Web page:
The sharp decline in Chinese stocks and the policy response is unlikely to have a major impact on the Chinese economy nor is it likely to be a key factor in the IMF’s decision regarding the composition of the SDR basket.
The sharp decline in Chinese stocks and the policy response is important for global investors, but not on the grounds commonly cited. It is unlikely to have a major impact on the Chinese economy. It is also unlikely to be a key factor in the IMF’s decision regarding the composition of the SDR basket.
China does not have an equity culture. Equities account for about 12% of Chinese household financial assets. It is lower than the major economies and compares with 58% in the US.
The precipitous decline in China’s equity market is unlikely to significantly disrupt corporate capital rising. It is true that initial public offerings have been frozen, but raising capital in the equity market accounts for about 5% of total non-financial company finances in China. It accounts for 62% in the US.
This means that the volatility of Chinese stocks is unlikely to have a strong direct impact on consumer spending or the corporate sector as much as such a decline would impact the US and other high income countries. If this is true, it begs the question: Why did Chinese policy makers respond so aggressively?
To begin thinking about the question, it is helpful to consider the function of the equity market. We suggest that there is some variance. For example, in the US the role of the stock market is to distribute ownership risks. In contrast, the traditional role in Japan was to solidify inter-company alliances. The same may be said of some continental European markets.
The function of the Chinese equity market is different. It is to pool and recycle household savings back into the largely state-owned companies. Institutional investors (mutual funds, pension funds, insurance companies, broker/dealers and foreign investors) account for 56-57% of US and Japanese equity ownership but only 10% in China.
The government (and state-owned enterprises) dominate the Chinese stock market. Estimates place it near 85%. Foreign investors, which own 20% of US shares and 30% of Japan’s shares, own 1% of China’s A-shares. Chinese shares that trade in Hong Kong, Taiwan, and the US have fared considerably better than the A-shares that trade in Shanghai and Shenzhen.
The Chinese government’s aggressive policy response to arrest the decline in the stock market appears clumsy, but many countries would have responded to a 30% drop in share prices over a three week period. We note that numerous central banks have been adding equities to reserves. We also note that as part of its quantitative easing, the Bank of Japan is buying Japanese shares via ETFs. The yen, of course, is a recognized reserve currency and a component of the SDR.
The formal criteria for SDR membership is not about the role of the government in the equity market. The two formal requirements involve the export share, which is not an issue for China, and that the currency should be “freely usable.” It is the latter that is a sticking point.
There has been some effort to deconstruct “freely usable.” It involves trade and service payments, financial account transactions, international banking liabilities and debt securities. There may also be market-based metrics like bid-offer spreads and market depth, as in derivatives. While much of this can be measured, there remains a subjective (political?) component. In addition, as we have noted before, for these purposes, Chinese trade with its SAR Hong Kong that is denominated in yuan should not be counted.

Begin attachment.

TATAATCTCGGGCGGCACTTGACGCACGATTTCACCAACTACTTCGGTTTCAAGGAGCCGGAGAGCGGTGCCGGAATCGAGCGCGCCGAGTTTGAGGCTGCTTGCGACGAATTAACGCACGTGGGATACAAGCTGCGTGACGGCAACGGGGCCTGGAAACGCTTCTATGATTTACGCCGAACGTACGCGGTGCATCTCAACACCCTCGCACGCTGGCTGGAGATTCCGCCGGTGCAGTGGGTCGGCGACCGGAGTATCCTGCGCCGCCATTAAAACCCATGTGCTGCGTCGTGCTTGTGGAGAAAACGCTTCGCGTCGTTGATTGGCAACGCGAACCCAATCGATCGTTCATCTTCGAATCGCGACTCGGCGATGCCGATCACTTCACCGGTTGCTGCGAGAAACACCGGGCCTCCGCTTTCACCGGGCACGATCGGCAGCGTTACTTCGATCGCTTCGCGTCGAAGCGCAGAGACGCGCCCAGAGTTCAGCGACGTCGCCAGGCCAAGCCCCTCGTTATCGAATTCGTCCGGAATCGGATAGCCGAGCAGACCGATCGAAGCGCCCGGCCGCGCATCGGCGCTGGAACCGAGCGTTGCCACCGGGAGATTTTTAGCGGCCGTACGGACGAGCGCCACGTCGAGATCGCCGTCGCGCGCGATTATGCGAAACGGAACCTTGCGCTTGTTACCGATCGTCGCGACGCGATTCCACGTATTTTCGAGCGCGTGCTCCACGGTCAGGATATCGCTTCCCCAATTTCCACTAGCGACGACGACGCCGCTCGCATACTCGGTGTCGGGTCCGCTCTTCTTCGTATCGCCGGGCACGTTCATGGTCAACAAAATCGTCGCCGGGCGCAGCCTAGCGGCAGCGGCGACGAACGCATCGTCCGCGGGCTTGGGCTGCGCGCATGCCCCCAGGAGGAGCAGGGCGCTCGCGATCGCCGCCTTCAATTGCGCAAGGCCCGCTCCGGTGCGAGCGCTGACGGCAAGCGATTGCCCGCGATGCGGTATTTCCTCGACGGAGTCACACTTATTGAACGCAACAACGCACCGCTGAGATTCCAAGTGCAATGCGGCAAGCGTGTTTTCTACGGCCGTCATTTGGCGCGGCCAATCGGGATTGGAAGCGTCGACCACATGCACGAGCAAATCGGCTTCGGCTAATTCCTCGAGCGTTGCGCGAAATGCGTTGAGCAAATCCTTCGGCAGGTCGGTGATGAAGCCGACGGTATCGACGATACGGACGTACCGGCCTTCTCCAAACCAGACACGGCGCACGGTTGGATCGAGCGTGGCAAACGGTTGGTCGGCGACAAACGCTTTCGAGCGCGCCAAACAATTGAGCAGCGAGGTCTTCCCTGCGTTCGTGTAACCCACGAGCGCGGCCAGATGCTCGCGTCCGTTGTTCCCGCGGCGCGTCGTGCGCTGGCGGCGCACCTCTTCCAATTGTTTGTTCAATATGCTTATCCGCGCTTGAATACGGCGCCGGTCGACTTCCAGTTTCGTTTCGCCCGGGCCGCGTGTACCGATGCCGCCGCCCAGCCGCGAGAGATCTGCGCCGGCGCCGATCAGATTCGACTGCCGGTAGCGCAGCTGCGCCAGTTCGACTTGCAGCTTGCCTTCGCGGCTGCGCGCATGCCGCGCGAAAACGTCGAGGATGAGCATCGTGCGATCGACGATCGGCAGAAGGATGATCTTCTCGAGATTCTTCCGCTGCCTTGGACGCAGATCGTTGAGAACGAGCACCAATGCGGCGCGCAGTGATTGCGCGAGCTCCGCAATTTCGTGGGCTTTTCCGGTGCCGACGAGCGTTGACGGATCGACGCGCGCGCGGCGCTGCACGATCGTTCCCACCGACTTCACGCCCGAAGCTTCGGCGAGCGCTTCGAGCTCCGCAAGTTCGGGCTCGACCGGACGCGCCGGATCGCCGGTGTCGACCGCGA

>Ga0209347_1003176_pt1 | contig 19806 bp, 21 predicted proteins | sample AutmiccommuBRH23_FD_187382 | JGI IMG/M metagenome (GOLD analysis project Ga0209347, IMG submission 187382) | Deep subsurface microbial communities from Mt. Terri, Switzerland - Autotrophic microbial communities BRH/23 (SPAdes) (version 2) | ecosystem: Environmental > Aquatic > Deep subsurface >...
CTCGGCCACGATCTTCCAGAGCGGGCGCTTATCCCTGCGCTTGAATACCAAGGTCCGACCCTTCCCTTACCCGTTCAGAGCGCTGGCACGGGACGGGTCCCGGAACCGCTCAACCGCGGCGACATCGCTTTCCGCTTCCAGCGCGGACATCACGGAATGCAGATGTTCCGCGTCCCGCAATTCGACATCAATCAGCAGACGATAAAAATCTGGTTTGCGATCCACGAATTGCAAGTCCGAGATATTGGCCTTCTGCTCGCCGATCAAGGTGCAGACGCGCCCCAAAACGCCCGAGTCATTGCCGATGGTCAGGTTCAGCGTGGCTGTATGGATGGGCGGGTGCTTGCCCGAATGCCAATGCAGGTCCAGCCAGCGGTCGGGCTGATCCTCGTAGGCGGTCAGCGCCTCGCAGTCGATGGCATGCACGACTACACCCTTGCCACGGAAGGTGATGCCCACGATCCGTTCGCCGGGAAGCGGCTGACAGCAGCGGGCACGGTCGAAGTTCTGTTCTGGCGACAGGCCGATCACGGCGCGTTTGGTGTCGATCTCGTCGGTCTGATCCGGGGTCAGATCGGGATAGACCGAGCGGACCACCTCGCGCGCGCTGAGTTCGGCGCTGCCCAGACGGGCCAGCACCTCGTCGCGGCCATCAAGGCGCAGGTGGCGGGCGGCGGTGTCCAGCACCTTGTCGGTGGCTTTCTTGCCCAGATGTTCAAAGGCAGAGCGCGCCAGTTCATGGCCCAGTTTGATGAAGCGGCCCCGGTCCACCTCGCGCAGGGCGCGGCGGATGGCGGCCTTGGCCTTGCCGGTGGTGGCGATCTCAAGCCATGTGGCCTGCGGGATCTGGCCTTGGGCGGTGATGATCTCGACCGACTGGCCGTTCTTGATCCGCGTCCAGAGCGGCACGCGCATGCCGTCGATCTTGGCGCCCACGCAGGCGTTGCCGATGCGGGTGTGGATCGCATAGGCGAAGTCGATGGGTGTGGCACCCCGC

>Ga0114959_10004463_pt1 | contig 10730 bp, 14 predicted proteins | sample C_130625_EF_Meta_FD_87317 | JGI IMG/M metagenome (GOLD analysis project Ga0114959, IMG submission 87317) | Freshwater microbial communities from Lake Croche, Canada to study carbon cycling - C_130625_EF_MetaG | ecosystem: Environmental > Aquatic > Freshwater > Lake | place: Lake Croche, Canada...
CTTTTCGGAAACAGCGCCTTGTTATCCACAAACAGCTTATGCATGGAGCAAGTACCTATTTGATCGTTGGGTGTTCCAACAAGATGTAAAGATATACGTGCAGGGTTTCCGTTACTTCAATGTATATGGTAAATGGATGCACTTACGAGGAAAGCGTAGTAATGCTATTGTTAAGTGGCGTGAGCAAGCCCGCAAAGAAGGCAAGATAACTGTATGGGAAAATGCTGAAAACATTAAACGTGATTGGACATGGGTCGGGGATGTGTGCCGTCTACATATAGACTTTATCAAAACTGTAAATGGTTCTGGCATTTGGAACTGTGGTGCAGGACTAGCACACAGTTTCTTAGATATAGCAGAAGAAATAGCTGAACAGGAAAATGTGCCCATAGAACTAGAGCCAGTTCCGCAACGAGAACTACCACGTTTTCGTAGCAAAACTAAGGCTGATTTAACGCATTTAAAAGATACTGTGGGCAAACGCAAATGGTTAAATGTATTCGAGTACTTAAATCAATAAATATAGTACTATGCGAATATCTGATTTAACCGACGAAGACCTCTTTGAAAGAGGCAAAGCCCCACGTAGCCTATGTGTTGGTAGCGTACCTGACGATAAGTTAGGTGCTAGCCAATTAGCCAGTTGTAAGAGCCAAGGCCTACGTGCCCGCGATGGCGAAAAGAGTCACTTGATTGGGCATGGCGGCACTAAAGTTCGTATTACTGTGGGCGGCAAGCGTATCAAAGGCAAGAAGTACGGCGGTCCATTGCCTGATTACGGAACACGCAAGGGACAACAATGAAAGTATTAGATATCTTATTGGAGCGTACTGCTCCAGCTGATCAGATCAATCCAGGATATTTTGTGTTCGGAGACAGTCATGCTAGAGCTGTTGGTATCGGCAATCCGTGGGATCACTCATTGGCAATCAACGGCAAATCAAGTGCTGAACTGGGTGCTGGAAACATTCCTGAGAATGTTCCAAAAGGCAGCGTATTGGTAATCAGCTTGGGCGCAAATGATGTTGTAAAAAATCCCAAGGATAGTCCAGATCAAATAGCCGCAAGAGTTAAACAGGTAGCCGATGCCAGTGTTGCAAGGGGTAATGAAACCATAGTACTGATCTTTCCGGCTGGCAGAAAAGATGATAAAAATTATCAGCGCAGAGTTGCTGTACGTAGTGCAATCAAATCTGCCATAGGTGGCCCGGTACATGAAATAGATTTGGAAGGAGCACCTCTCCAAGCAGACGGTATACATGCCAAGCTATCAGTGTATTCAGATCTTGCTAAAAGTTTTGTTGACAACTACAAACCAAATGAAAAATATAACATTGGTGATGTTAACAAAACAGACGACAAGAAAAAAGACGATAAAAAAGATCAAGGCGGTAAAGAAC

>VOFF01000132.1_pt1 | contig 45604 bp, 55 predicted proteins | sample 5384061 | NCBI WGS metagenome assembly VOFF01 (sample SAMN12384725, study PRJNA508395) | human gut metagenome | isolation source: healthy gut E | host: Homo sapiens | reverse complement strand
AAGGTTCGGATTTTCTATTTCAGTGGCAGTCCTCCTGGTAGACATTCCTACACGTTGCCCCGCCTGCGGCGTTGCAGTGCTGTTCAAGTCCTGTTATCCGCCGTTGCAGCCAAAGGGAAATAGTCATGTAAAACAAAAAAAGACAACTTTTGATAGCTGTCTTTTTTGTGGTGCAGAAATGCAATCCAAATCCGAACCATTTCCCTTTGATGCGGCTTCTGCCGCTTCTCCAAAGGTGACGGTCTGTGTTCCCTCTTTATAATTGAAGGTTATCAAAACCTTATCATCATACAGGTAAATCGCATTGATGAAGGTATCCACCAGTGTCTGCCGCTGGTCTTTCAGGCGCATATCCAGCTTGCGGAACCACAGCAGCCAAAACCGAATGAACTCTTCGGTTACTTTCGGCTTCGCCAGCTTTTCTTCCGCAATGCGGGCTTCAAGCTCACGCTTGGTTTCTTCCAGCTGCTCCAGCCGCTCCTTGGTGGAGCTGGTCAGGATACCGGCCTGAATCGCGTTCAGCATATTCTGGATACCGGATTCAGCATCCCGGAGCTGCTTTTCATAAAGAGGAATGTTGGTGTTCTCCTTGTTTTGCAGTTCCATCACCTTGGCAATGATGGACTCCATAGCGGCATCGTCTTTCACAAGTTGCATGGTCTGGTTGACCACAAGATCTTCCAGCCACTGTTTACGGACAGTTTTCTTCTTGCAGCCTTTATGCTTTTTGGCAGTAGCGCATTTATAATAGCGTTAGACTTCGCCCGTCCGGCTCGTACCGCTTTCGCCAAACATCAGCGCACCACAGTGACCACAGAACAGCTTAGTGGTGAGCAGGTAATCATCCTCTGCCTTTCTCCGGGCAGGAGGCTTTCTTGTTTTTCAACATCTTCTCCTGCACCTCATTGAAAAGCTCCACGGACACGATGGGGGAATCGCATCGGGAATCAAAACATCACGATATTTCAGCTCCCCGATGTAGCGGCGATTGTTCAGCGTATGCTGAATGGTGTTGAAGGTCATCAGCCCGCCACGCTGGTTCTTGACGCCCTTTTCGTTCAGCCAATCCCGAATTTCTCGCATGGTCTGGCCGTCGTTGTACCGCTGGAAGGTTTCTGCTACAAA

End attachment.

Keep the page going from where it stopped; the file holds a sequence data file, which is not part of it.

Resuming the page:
Whatever freely usable means it does not seem to mean free-floating or fully convertible on the capital account, though China has moved in this direction. Recently, it also lifted the QFII requirement for foreign officials, as in central banks, sovereign wealth funds, and multilateral institutions.
The issue of the yuan’s inclusion into the SDR is commanding much attention and speculation. There is a related issue that is worth contemplating as well. If it is to be included, what should its weight be? The weight is a function of its export share and used as a reserve asset. China is the world’s largest exporter while its share of global reserves appears to be miniscule.
Simply based on its exports, and excluding those to Hong Kong, but including some of Hong Kong’s exports as part of China’s, the yuan’s weight could be significant. A rough estimate would put it between 12% and 15%. Once a decision is made to include the yuan, negotiations will likely take place over its weighting, and theoretically, this could be phased in over time.
We are less concerned about what SDR membership could mean for China’s reserve holdings. Its reserves are already far in excess of economic need. Therefore, arguments that being a reserve asset and SDR inclusion would lower China’s need for reserves seem to be beside the point. Nor are we concerned that the inclusion in the SDR could reduce China’s demands for US Treasuries, as some have argued.
For all practical purposes, China’s US Treasury holdings are broadly flat over the past several years. Over the past three years, according to US Treasury data, China’s Treasury holdings have averaged $1.248 trillion. In May, the most recent data, they stood at $1.270 trillion.